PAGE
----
View Full Version : Economics Prepare for Hyper-Inflation

05-19-2009, 08:54 AM
To quote Robert J. Samuelson:

From 2010 to 2019, Obama projects annual deficits totaling $7.1 trillion; that's atop the $1.8 trillion deficit for 2009. By 2019, the ratio of publicly held federal debt to gross domestic product (GDP, or the economy) would reach 70 percent, up from 41 percent in 2008. That would be the highest since 1950 (80 percent). The Congressional Budget Office, using less optimistic economic forecasts, raises these estimates. The 2010-19 deficits would total $9.3 trillion; the debt-to-GDP ratio in 2019 would be 82 percent.
But wait: Even these totals may be understated. By various estimates, Obama's health plan might cost $1.2 trillion over a decade; Obama has budgeted only $635 billion. Next, the huge deficits occur despite a pronounced squeeze of defense spending. From 2008 to 2019, total federal spending would rise 75 percent, but defense spending would increase only 17 percent. Unless foreign threats recede, military spending and deficits might both grow.


By insisting on bailing out bank bondholders to the tune of 100 cents on the dollar, John Hussman says, the government has crowded out $1 trillion of private investment and almost guaranteed double-digit future inflation.

Hussman's weekly note explains the crowding-out part in detail (it's complex, but important). Here's a quick summary:

Bailed-out banks are not pumping new cash into the economy. They are dumping crap assets onto the Fed's balance sheet in exchange for cash, which they are then using to buy newly-issued Treasuries. The banks don't have any more cash than before: They just have safer balance sheets than before. No new cash is being put to productive use in the economy. The government is just borrowing more to bail out bank bondholders who gave the banks money to blow in the first place.

So what does this mean?

The Treasury has issued an enormous volume of debt into the frightened hands of investors seeking default-free securities. This has allowed the Treasury to finance a massive and largely needless transfer of wealth to bank bondholders so easily over the short-term that the longer-term cost has been almost completely obscured.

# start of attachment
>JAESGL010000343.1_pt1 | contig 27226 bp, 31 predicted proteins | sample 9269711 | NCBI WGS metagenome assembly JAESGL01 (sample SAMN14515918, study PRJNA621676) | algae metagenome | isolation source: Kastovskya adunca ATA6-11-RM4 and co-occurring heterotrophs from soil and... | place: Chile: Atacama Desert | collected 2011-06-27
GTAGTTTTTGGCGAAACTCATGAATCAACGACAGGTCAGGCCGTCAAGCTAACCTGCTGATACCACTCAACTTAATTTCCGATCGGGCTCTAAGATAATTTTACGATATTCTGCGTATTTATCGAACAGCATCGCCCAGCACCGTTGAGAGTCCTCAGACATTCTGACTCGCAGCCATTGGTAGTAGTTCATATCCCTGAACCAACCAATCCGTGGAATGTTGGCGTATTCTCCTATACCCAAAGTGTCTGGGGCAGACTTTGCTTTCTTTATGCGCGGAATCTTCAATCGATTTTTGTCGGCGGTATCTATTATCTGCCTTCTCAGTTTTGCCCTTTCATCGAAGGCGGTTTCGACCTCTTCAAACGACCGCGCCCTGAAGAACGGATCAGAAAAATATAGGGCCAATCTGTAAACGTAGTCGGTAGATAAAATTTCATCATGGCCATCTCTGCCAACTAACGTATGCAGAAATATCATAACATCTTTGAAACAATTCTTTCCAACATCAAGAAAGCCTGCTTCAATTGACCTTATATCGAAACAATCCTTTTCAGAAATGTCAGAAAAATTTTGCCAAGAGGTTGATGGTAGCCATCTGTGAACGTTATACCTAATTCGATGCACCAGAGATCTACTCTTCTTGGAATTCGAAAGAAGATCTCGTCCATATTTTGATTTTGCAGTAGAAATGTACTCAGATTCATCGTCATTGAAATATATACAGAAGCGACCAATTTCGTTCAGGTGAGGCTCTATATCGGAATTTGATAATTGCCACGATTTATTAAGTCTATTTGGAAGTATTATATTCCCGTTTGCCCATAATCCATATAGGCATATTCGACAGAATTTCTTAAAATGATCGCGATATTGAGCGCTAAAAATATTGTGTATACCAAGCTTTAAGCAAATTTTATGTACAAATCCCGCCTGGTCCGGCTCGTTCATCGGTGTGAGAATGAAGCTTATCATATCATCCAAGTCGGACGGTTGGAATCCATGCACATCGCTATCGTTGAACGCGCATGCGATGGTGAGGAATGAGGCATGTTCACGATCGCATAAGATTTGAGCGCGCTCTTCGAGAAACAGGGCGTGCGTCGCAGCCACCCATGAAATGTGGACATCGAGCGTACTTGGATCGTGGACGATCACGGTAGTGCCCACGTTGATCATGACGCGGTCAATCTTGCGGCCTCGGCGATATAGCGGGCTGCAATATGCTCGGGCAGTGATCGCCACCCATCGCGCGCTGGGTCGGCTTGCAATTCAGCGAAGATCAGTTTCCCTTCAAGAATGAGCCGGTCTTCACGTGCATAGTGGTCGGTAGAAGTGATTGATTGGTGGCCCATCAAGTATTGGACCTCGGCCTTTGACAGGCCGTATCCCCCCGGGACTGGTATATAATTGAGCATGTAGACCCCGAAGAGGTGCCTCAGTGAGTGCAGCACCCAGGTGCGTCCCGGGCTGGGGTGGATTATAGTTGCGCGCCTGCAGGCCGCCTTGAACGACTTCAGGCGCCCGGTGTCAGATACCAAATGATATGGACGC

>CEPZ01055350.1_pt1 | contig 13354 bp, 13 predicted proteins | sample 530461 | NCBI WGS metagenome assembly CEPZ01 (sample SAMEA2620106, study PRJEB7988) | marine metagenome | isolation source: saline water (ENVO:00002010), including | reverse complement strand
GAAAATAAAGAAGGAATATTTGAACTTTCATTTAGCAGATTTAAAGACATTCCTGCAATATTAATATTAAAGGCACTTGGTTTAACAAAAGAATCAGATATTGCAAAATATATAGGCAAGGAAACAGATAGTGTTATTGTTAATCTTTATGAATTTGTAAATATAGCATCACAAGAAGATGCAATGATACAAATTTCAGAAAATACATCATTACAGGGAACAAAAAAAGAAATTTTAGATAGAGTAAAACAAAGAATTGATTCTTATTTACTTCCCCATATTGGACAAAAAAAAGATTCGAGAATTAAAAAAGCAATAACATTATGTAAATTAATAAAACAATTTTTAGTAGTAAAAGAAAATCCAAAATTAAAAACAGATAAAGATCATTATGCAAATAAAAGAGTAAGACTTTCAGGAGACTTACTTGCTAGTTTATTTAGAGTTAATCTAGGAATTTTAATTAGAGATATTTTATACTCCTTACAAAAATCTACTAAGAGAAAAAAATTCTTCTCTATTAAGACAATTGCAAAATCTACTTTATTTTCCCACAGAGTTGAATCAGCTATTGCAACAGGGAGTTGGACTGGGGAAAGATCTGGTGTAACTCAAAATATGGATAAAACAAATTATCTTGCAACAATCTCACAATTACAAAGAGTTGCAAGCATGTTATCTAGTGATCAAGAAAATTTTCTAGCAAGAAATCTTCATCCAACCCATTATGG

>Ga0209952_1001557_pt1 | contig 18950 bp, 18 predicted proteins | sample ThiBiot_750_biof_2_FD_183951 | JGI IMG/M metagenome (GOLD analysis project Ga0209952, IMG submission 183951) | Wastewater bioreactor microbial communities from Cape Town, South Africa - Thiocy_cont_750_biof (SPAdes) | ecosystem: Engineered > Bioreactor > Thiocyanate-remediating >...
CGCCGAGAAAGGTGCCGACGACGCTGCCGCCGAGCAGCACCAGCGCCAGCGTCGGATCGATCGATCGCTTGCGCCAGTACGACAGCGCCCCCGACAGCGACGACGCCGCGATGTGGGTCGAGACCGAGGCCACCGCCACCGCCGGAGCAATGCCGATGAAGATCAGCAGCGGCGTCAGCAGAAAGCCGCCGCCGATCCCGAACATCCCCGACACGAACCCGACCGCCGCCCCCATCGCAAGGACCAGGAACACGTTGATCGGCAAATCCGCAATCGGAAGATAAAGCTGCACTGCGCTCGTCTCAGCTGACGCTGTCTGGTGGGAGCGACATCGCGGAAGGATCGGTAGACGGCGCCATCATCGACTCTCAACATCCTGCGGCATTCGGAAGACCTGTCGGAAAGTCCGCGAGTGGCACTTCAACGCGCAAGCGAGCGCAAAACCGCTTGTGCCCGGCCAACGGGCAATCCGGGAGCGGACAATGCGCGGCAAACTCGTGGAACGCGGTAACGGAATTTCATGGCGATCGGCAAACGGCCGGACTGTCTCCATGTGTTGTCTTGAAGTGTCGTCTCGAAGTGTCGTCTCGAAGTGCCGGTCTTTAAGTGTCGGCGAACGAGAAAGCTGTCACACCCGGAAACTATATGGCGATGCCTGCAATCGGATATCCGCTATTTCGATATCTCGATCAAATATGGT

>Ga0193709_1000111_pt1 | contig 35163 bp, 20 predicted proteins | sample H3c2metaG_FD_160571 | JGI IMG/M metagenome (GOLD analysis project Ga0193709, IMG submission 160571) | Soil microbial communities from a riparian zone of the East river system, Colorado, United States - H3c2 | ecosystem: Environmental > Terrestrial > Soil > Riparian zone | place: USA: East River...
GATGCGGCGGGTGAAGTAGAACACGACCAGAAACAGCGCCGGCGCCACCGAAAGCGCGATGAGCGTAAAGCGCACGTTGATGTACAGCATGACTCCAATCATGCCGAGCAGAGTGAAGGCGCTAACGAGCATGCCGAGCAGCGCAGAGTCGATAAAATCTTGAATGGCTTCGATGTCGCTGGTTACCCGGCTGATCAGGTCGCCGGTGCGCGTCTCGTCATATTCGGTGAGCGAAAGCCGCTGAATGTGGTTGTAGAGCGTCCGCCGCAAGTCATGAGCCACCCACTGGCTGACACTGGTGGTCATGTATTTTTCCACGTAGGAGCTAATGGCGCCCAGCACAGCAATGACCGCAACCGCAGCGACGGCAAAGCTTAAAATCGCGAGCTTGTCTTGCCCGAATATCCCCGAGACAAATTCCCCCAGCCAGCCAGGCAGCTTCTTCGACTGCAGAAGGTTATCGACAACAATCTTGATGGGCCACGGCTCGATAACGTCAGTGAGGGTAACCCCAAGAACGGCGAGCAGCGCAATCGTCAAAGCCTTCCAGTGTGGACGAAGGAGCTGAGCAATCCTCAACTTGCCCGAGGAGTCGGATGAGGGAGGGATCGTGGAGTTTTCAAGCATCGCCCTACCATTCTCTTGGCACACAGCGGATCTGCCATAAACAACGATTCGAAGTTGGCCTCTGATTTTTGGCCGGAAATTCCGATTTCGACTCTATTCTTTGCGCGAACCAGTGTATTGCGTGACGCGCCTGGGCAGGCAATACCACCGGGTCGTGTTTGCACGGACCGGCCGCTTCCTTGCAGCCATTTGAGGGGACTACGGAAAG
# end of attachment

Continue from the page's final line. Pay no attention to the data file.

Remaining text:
But by transferring wealth from those who did not finance reckless loans to those who did providing monetary compensation without economic production the bureaucrats at the Treasury and Federal Reserve have crowded out more than a trillion dollars of gross investment that would have otherwise have been made by responsible people in the coming years, shifted assets to the control of those who have proven themselves to be irresponsible destroyers of capital, and have planted the seeds of inflation that will cut short any emerging recovery.

What will that inflation look like? A couple of years of uncomfortably high 5%-6% per year? Nope.

[T]he bailout ensures that any incipient recovery will be cut short, because the only reason that our economy is able to absorb the present supply of government liabilities is extreme risk aversion that creates a demand for default-free instruments. If that risk aversion abates, it will quickly be replaced by higher short term interest rates, higher monetary velocity, and inflation that can be expected to be quite difficult to control. At that point all the Fed will be able to do is to swap one government liability (monetary base) for another (Treasury securities). The genie will not easily go back into the bottle.

[T]he attempt to save bank bondholders from losses to provide monetary compensation without economic production is not sound economic policy but is instead a grand monetary experiment that has never been tried in the developed world except in Germany circa 1921.

This policy can only have one of two effects: either it will crowd out over $1 trillion of gross domestic investment that would otherwise have occurred if the appropriate losses had been wiped off the ledger (instead of making bank bondholders whole), or it will result in a stunning and durable increase in the quantity of base money, which will ultimately be accompanied not by a year or two of 5-6% inflation, but most probably by a near-doubling of the U.S. price level over the next decade.

The other way of saying "a near-doubling of the U.S. price level over the next decade" is "The value of your savings will be cut in half over the next 10 years."

Skyrocketing inflation is generally not conducive to bull markets in stocks (see the 1970s). Stocks are, however, real assets, and as such, they will eventually shield you from the the impact of inflation.


KC native
05-19-2009, 08:58 AM
Don't waste your time with Blodget's article and go to the source. Dr Hussman is a great writer and to get a better picture of his argument read his column.


05-19-2009, 10:11 AM
Yey, we get to pay $5-6 dollars for a loaf of bread!! I was thinking things were getting too cheap anyway. Change you can believe in, in your pocket. :D

05-19-2009, 10:29 AM
Yey, we get to pay $5-6 dollars for a loaf of bread!! I was thinking things were getting too cheap anyway. Change you can believe in, in your pocket. :D

It's ok, we'll just raise the minimum wage to $16/hour.

05-19-2009, 10:34 AM
It's ok, we'll just raise the minimum wage to $16/hour.

And print up some more money!


05-19-2009, 03:37 PM
Well, banyon has often said that our ideas are like the Congo or Zimbawe....so here we come with the Zimbawan solution. Heh!